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Formula One champions Renault expect Sunday's Spanish Grand Prix to be another difficult race despite making progress in improving their car after a disappointing start to the season.
"In previous weeks, we have said that the road back to our normal level of competitiveness will be a long one, and that is still true," said head of engineering Pat Symonds in a team preview on Tuesday.
Also read: Alonso leads the way to Spain
"We have made good progress in our analysis and understanding of the R27, but we are not expecting a leap forward in our competitiveness relative to our rivals this weekend," he added.
"It will be a tough race weekend where we have to fight for every point."
Formula One teams have been able to test since the last race in Bahrain on April 15 and Symonds said Renault had collected huge amounts of data ahead of the first European round of the season.
Renault won at the Circuit de Catalunya last year with Fernando Alonso but the Spaniard, now a double world champion, joined current championship leaders McLaren at the end of 2006.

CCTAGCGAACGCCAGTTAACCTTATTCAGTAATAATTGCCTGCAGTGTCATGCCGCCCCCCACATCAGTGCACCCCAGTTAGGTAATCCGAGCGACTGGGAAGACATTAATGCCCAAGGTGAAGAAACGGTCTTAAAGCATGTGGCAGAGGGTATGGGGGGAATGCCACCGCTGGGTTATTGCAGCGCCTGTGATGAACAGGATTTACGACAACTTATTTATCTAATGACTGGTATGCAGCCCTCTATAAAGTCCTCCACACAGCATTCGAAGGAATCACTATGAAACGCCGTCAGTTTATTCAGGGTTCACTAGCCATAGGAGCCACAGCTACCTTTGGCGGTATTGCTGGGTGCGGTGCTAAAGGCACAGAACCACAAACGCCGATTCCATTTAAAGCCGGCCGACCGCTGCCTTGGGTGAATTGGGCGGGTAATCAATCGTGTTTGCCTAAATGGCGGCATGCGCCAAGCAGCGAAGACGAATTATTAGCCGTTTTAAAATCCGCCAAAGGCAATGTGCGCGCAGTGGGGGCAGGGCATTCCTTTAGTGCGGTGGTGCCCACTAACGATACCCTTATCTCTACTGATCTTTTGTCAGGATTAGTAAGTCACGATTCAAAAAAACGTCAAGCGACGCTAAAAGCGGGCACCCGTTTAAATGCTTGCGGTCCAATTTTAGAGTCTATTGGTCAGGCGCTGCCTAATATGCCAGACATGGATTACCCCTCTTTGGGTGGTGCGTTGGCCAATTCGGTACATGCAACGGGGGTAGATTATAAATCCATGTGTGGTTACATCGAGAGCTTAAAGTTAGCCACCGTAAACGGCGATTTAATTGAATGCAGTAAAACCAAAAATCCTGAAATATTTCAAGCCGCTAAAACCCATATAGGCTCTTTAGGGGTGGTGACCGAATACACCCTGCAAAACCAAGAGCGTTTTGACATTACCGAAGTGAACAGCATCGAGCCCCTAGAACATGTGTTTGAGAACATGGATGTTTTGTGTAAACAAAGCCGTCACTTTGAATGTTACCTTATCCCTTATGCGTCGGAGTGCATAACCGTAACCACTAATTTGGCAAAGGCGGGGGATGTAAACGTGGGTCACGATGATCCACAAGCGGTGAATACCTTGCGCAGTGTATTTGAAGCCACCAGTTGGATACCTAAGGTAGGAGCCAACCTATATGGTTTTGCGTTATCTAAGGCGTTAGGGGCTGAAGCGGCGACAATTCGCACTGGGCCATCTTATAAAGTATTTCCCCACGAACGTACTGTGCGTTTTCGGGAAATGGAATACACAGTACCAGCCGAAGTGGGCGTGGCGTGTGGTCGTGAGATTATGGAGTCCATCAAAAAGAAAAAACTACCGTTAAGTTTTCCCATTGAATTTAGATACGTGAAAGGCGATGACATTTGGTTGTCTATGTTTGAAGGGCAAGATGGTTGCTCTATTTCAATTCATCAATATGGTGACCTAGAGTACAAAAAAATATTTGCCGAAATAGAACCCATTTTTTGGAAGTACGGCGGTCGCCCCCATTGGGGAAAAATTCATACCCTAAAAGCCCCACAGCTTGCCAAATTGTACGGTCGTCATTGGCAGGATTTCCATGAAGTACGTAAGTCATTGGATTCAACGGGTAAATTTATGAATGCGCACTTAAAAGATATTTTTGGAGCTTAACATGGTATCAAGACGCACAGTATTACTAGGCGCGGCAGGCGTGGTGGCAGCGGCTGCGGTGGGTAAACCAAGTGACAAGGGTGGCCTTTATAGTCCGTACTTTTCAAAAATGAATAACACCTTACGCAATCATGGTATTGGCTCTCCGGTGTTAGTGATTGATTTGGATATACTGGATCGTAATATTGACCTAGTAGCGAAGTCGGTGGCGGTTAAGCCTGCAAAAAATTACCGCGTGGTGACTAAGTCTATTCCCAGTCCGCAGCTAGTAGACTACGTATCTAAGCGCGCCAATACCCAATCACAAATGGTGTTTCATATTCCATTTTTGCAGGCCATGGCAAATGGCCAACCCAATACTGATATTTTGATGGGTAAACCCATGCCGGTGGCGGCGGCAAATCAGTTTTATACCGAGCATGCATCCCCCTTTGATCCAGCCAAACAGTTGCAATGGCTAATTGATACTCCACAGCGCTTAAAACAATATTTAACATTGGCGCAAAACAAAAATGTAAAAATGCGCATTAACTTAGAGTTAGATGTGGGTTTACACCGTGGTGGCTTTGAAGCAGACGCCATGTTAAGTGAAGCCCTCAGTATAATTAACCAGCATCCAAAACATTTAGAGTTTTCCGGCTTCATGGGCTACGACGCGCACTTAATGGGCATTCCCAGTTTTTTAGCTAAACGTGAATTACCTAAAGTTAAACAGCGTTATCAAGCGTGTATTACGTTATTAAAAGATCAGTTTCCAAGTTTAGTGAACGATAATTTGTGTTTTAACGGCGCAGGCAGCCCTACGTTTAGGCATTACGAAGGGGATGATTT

The champions are fourth overall with just nine points from three races. Italian Giancarlo Fisichella, now partnering Finnish rookie Heikki Kovalainen, has scored eight of them.
Fisichella has written off Renault's title chances but Symonds praised the Roman, who was eclipsed by Alonso for the past two years after returning to a team he also raced for between 1998 and 2001 when they were Benetton.
"Giancarlo has been very impressive so far this season," said the Briton.
"A lot of our esteem for him is rooted in the way he handled our 2001 season, when he put huge effort into making the most of a difficult car.
"We are seeing something similar this year. The R27 is a hard car to drive consistently, but in spite of this, he has driven very consistent races," said Symonds.
"He has taken the car to the limit of what it is currently capable of, and contributed in every way he can to helping resolve our current problems. We couldn't ask any more of him."
Symonds said Kovalainen, whose Australian debut was succinctly summed up as 'rubbish' by team boss Flavio Briatore, was learning fast and had shown since Melbourne that he was a strong team player.
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